Rick Santorum is officially the winner of the Jan. 3 Iowa Republican presidential caucus. The state Republican Party reversed itself from a previous assertion that it would not declare one, given problems at eight precincts, as The Des Moines Register reported.
In a news release late Friday, the party said it called the race "in order to clarify conflicting reports and to affirm the results released Jan. 18 by the Republican Party of Iowa."
The preliminary count on the Jan. 3 caucus put former Massachusetts Gov. Mitt Romney ahead by eight votes, as NPR reported that night. Later, the party said there was no official winner, though a recanvassing of the votes showed Santorum won by 34 votes.
We will update with more as we have it from NPR's Don Gonyea.
Update at 1:07 a.m. ET. Unexpected Confusion
Gonyea tells NPR's Newscast desk that the email was sent shortly before midnight ET. He says that just over two weeks after the actual caucus, when the votes had been certified, the state GOP "essentially called it a draw" between Romney and Santorum because of missing votes. He adds:
"This presidential campaign was already strange because of all the ups and downs - candidates taking turns being the front-runner and then being knocked down and then another one rising. But no one expected that the results of the Iowa caucuses, the very first contest, would be talked about amid such confusion for so long."
The news comes just hours before polls open for the South Carolina primary, the third Republican presidential contest.
Update at 2:13 a.m. ET. Looking Toward South Carolina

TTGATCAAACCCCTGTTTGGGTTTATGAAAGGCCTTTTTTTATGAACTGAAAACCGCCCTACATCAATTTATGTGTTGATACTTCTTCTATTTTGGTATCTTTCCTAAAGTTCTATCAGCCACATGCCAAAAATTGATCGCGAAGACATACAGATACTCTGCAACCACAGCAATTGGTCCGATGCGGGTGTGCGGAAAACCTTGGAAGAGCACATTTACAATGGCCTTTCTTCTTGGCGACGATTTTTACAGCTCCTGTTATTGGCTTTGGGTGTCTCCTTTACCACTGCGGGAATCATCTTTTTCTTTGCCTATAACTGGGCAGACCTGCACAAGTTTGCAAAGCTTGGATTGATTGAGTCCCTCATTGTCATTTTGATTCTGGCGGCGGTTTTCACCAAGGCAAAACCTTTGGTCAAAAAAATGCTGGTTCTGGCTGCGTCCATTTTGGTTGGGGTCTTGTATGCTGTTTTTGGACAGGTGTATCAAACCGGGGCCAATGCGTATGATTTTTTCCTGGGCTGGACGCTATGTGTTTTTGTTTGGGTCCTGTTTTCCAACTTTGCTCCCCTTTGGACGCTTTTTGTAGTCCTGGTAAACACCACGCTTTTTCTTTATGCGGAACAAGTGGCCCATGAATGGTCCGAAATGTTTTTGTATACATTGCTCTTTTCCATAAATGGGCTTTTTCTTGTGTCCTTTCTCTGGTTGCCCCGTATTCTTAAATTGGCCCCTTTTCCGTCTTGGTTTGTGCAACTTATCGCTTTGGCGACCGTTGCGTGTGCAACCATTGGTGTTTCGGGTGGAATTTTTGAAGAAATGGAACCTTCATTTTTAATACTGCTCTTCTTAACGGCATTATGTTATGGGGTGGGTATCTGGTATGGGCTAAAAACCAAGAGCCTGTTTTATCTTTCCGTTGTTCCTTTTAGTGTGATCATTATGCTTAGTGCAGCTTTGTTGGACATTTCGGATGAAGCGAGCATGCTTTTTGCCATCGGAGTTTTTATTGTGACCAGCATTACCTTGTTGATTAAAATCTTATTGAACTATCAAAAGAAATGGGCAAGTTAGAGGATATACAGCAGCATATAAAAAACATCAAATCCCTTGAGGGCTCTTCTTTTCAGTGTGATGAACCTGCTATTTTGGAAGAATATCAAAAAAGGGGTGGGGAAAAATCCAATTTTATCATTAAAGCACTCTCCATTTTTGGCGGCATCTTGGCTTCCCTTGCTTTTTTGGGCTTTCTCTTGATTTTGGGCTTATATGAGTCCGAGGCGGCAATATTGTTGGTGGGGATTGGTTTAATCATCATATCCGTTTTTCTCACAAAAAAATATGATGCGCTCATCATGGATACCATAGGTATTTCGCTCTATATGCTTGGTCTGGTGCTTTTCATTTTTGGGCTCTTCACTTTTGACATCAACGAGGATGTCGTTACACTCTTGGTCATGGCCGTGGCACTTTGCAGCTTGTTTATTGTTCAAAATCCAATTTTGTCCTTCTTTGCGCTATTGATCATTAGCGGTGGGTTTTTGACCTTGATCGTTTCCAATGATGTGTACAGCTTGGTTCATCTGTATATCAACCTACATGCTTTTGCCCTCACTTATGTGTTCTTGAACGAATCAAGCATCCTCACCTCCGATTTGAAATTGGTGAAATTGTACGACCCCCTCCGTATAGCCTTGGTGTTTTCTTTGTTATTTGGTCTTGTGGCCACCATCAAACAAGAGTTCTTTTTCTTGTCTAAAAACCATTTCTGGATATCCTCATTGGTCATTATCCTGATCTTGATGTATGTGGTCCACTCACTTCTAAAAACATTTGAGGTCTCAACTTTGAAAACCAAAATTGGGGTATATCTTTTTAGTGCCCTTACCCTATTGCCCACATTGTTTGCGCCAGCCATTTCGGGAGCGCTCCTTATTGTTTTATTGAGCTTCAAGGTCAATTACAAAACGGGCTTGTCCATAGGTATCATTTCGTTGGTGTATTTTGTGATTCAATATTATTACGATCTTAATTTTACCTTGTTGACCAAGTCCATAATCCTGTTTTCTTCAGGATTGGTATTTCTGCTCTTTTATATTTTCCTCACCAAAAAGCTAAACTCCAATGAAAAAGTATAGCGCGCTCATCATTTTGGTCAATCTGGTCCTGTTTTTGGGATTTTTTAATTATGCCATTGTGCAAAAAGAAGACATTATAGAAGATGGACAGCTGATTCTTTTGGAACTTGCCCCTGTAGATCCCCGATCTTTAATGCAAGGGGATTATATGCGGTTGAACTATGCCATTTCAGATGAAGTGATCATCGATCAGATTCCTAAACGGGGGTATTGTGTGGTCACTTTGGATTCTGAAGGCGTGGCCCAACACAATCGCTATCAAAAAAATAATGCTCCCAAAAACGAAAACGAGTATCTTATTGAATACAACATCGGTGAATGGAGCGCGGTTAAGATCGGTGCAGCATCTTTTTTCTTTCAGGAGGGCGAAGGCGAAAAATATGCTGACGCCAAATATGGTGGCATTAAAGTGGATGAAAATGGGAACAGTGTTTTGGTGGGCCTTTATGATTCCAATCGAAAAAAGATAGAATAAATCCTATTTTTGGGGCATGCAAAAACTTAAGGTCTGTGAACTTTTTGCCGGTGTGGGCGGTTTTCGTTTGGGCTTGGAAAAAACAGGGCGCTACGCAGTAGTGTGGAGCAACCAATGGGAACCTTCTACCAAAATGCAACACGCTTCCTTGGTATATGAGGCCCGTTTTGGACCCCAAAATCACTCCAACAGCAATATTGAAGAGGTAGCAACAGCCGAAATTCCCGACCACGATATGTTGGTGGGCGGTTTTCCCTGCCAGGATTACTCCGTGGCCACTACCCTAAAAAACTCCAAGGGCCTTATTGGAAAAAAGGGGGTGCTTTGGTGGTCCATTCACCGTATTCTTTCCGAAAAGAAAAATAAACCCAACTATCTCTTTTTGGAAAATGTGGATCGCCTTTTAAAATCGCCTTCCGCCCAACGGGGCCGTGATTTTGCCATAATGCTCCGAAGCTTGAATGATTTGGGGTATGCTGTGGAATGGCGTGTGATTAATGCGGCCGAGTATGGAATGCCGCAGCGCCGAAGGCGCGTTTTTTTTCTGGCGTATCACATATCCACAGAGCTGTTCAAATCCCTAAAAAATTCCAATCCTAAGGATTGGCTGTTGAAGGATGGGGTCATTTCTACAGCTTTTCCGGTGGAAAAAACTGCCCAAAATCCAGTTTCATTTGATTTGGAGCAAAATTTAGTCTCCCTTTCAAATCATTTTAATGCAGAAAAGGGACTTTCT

A blog post from Politico on the decision gives a glimpse into what this could mean in the context of tonight's primary:
If Mitt Romney wins South Carolina [Saturday] night, this outcome becomes less significant, since Santorum did not get a visible bounce from what was initially called as an eight-vote loss. But if Romney loses to Newt Gingrich in South Carolina, he will be one for three in the early states as he heads into Florida, and each state will have had a different victor.
And it will give Santorum, who has struggled to gain traction in South Carolina but who did have a strong debate Thursday night, a reason to keep fighting past Saturday night.
Romney won the New Hampshire primary, the second contest, on Jan. 10.
Update at 11:46 a.m. ET. At Least We Know Who Lost
As many have pointed out even before Santorum was declared the winner, we'll never know which candidate actually got the most votes.
In certifying their caucus results, the Iowa GOP wrote off the those eight precincts that experienced voting irregularities. Their results will never be counted, so effectively, the true winner of the Iowa caucuses will be forever lost in the mail.
But the loser is becoming clear, as the Des Moines Register's Jason Noble says:
Such a muddled result and response threatens the already-contested legitimacy of Iowa's first-in-the-nation status and underscores the need for reforms to professionalize the voting process, political observers and party officials said.
"It's bad. It really hurts the caucuses," longtime Iowa observer David Yepsen said. "The caucuses have lots of critics, and for this to happen really jeopardizes the future of the event."
Criticism of Iowa's place on the nominating calendar has long come from other states envious of the attention it receives, and has often focused on the demographic realities that make it unrepresentative of the country as a whole.
But this year's fumbled result opens a new line of attack: that Iowa's process is amateurish, and that its results cannot be trusted.